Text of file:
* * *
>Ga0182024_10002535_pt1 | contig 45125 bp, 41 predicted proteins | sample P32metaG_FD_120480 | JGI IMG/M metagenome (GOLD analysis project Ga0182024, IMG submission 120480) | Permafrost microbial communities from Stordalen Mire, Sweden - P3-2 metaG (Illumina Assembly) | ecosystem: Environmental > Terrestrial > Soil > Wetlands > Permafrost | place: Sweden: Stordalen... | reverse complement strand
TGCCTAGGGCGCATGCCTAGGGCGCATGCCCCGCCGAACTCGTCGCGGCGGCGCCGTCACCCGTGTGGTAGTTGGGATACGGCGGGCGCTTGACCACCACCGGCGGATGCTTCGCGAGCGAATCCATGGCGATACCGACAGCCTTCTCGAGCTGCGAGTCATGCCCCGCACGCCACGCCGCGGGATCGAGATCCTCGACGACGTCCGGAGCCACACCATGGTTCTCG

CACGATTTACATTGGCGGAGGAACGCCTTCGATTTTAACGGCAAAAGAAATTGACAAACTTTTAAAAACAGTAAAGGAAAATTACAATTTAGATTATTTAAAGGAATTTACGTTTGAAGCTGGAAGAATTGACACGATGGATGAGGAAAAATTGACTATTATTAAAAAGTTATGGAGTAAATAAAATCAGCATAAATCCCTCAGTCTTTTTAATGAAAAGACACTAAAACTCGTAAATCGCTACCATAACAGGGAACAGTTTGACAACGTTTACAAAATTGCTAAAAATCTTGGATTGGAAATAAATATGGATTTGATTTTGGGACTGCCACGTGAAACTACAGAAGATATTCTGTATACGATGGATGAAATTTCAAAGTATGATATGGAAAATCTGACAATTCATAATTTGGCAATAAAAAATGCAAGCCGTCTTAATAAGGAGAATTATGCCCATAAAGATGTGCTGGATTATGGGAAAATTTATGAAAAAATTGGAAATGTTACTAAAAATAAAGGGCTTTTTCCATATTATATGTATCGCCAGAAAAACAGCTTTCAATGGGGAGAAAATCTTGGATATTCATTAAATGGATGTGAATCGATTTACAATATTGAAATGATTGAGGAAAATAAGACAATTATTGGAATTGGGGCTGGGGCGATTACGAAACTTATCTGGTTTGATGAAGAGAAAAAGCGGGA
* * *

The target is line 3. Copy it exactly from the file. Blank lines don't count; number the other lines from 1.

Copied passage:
CACGATTTACATTGGCGGAGGAACGCCTTCGATTTTAACGGCAAAAGAAATTGACAAACTTTTAAAAACAGTAAAGGAAAATTACAATTTAGATTATTTAAAGGAATTTACGTTTGAAGCTGGAAGAATTGACACGATGGATGAGGAAAAATTGACTATTATTAAAAAGTTATGGAGTAAATAAAATCAGCATAAATCCCTCAGTCTTTTTAATGAAAAGACACTAAAACTCGTAAATCGCTACCATAACAGGGAACAGTTTGACAACGTTTACAAAATTGCTAAAAATCTTGGATTGGAAATAAATATGGATTTGATTTTGGGACTGCCACGTGAAACTACAGAAGATATTCTGTATACGATGGATGAAATTTCAAAGTATGATATGGAAAATCTGACAATTCATAATTTGGCAATAAAAAATGCAAGCCGTCTTAATAAGGAGAATTATGCCCATAAAGATGTGCTGGATTATGGGAAAATTTATGAAAAAATTGGAAATGTTACTAAAAATAAAGGGCTTTTTCCATATTATATGTATCGCCAGAAAAACAGCTTTCAATGGGGAGAAAATCTTGGATATTCATTAAATGGATGTGAATCGATTTACAATATTGAAATGATTGAGGAAAATAAGACAATTATTGGAATTGGGGCTGGGGCGATTACGAAACTTATCTGGTTTGATGAAGAGAAAAAGCGGGA